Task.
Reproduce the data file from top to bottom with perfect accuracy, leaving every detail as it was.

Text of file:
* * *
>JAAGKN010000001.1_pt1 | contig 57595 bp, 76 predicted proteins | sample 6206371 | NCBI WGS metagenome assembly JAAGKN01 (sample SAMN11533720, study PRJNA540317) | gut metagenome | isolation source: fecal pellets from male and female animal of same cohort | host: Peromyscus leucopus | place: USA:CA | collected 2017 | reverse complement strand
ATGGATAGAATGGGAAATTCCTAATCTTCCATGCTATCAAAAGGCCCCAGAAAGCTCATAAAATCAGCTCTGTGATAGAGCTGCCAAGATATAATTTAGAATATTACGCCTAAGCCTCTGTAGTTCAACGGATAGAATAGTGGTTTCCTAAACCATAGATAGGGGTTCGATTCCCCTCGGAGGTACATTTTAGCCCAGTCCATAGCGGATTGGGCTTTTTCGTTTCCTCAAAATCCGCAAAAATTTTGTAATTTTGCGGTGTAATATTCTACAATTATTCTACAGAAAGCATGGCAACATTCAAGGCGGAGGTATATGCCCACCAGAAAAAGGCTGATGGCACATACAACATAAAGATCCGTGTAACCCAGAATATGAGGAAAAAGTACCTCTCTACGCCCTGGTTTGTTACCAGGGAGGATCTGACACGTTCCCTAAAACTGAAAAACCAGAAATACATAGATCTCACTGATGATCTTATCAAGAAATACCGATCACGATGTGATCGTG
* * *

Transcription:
>JAAGKN010000001.1_pt1 | contig 57595 bp, 76 predicted proteins | sample 6206371 | NCBI WGS metagenome assembly JAAGKN01 (sample SAMN11533720, study PRJNA540317) | gut metagenome | isolation source: fecal pellets from male and female animal of same cohort | host: Peromyscus leucopus | place: USA:CA | collected 2017 | reverse complement strand
ATGGATAGAATGGGAAATTCCTAATCTTCCATGCTATCAAAAGGCCCCAGAAAGCTCATAAAATCAGCTCTGTGATAGAGCTGCCAAGATATAATTTAGAATATTACGCCTAAGCCTCTGTAGTTCAACGGATAGAATAGTGGTTTCCTAAACCATAGATAGGGGTTCGATTCCCCTCGGAGGTACATTTTAGCCCAGTCCATAGCGGATTGGGCTTTTTCGTTTCCTCAAAATCCGCAAAAATTTTGTAATTTTGCGGTGTAATATTCTACAATTATTCTACAGAAAGCATGGCAACATTCAAGGCGGAGGTATATGCCCACCAGAAAAAGGCTGATGGCACATACAACATAAAGATCCGTGTAACCCAGAATATGAGGAAAAAGTACCTCTCTACGCCCTGGTTTGTTACCAGGGAGGATCTGACACGTTCCCTAAAACTGAAAAACCAGAAATACATAGATCTCACTGATGATCTTATCAAGAAATACCGATCACGATGTGATCGTG